Cathodic shift of onset potential for water oxidation on a Ti4+ doped Fe2O3 photoanode by suppressing the back reaction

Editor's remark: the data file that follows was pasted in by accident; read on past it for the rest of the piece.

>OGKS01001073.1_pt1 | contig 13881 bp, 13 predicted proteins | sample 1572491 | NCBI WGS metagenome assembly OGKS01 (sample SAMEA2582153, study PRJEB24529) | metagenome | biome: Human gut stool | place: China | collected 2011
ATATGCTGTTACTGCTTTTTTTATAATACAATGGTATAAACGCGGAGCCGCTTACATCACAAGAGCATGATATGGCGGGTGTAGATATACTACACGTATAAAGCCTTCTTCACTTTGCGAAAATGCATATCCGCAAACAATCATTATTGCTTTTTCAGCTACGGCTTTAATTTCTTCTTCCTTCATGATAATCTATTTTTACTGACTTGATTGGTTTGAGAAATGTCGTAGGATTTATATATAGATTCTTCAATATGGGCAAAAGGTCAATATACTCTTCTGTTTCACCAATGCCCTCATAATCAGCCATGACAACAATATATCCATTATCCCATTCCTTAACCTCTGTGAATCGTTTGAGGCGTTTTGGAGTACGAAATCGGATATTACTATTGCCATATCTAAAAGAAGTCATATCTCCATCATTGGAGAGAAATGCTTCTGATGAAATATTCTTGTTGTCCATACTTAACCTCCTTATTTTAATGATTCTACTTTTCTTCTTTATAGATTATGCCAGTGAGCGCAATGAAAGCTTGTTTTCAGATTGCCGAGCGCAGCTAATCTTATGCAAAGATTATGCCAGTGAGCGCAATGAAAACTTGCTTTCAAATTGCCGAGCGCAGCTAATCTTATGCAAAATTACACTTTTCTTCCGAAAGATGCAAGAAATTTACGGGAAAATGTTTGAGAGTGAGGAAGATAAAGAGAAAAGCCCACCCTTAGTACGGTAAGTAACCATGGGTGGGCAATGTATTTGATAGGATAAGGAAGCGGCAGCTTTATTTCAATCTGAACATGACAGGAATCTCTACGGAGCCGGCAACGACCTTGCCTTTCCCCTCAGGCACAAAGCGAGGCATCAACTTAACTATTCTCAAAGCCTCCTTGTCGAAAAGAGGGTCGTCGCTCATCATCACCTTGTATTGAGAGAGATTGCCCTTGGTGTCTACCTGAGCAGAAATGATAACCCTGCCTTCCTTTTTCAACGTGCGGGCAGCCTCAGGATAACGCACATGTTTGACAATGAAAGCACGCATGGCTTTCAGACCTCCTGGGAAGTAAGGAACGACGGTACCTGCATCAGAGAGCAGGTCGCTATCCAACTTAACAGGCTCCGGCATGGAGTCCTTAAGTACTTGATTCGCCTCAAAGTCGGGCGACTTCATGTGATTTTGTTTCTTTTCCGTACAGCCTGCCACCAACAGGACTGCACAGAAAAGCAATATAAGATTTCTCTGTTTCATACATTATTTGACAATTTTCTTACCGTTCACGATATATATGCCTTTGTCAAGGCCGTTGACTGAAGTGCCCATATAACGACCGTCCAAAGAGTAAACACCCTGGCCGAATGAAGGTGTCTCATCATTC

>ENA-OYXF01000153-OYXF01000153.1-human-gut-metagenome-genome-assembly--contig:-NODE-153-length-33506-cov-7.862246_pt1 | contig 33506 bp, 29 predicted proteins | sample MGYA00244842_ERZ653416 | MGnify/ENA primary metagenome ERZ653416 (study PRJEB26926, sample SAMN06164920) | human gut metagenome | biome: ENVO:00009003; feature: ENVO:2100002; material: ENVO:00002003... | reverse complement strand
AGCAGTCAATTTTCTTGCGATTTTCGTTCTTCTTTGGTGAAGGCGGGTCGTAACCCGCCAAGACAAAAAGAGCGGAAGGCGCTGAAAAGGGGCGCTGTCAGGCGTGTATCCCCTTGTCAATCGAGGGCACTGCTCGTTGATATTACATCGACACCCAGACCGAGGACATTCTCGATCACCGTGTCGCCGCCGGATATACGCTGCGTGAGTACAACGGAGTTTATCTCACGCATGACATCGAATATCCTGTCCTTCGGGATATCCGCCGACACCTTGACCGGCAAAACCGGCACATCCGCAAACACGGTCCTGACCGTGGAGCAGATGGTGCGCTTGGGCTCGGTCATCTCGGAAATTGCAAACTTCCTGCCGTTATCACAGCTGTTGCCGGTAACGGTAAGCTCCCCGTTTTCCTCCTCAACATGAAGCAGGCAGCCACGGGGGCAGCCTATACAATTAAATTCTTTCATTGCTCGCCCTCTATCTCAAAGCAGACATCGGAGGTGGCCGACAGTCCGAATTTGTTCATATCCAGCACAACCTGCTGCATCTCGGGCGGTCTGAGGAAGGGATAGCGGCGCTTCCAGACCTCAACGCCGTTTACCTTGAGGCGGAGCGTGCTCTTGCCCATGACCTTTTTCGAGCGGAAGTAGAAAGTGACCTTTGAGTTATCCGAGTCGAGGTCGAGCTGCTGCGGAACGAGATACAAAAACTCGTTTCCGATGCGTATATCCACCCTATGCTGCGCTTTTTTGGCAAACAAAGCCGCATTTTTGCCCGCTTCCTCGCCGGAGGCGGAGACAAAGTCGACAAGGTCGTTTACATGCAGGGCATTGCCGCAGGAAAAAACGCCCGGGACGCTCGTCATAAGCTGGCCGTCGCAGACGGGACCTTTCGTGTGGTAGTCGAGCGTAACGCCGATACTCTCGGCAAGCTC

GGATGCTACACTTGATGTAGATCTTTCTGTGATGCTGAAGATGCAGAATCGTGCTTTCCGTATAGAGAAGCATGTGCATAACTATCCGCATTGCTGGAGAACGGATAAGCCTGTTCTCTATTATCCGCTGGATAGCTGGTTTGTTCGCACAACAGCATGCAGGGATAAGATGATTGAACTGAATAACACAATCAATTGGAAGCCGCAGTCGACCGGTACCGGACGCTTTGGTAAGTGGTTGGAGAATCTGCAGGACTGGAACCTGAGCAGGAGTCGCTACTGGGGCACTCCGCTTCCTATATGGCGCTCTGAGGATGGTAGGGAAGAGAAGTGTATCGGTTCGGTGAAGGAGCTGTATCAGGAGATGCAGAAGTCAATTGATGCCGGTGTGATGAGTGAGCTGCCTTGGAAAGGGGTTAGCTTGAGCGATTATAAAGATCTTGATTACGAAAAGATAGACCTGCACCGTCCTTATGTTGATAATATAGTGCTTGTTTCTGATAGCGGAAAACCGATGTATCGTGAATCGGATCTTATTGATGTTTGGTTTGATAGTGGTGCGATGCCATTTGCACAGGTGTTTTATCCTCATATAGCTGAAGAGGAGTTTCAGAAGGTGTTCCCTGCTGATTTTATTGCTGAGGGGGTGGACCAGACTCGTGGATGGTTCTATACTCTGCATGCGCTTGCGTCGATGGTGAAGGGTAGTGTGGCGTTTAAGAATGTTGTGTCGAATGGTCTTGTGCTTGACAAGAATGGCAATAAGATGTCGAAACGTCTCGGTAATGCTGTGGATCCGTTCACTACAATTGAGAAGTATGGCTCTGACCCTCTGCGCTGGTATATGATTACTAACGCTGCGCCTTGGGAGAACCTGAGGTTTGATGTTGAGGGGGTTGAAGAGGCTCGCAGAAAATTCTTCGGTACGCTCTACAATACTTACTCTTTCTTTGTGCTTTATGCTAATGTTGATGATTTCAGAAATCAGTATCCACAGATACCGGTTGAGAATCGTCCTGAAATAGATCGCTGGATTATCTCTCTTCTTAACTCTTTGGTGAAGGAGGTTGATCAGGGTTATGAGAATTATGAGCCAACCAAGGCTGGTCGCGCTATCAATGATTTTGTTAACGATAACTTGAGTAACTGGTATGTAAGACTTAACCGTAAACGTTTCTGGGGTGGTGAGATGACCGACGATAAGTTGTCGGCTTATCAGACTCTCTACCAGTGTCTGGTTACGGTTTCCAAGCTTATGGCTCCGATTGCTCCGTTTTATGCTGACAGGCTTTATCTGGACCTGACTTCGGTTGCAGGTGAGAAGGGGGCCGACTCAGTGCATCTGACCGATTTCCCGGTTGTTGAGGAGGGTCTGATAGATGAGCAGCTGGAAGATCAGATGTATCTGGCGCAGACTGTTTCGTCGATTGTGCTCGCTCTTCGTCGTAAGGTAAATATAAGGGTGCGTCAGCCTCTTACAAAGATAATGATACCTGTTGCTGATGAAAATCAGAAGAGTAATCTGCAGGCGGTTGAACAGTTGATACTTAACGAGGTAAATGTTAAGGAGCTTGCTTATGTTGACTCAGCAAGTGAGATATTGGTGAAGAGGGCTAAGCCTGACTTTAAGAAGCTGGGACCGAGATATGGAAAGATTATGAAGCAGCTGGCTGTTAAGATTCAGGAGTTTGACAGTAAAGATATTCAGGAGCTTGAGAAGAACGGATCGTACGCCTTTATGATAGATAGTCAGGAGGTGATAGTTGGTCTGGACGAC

We present a surface corrosion method to shift the photocurrent onset potential cathodically for water oxidation on a Ti4+ doped Fe2O3 by about 100 mV. After the surface treatment, the doped hematite photoanodes showed a similar photocurrent onset potential to the lowest values obtained by loading with electrocatalysts or depositing functional over-layers. Moreover, the cathodic shift of the onset potential was preserved well even after a long operating time. The results indicated the effectiveness of this simple surface treatment. In order to make clear the reason for the onset potential shift, the doped hematite samples before and after surface corrosion were investigated by SEM, X-ray photoelectron spectroscopy (XPS), inductively coupled plasma mass spectrometry (ICP-MS), photoluminescence spectroscopy (PL), electrochemical impedance spectroscopy (EIS), Mott–Schottky and so on. Based on the experimental evidence, we proposed a new mechanism for the onset potential shift. The cathodic shift of the onset potential was due to decreasing the back reaction, but not accelerating water oxidation kinetics, passivating surface states or ions adsorption as reported in the previous studies. This strategy of suppressing the back reaction can offer a reference to reduce the overpotential for other photoelectrodes.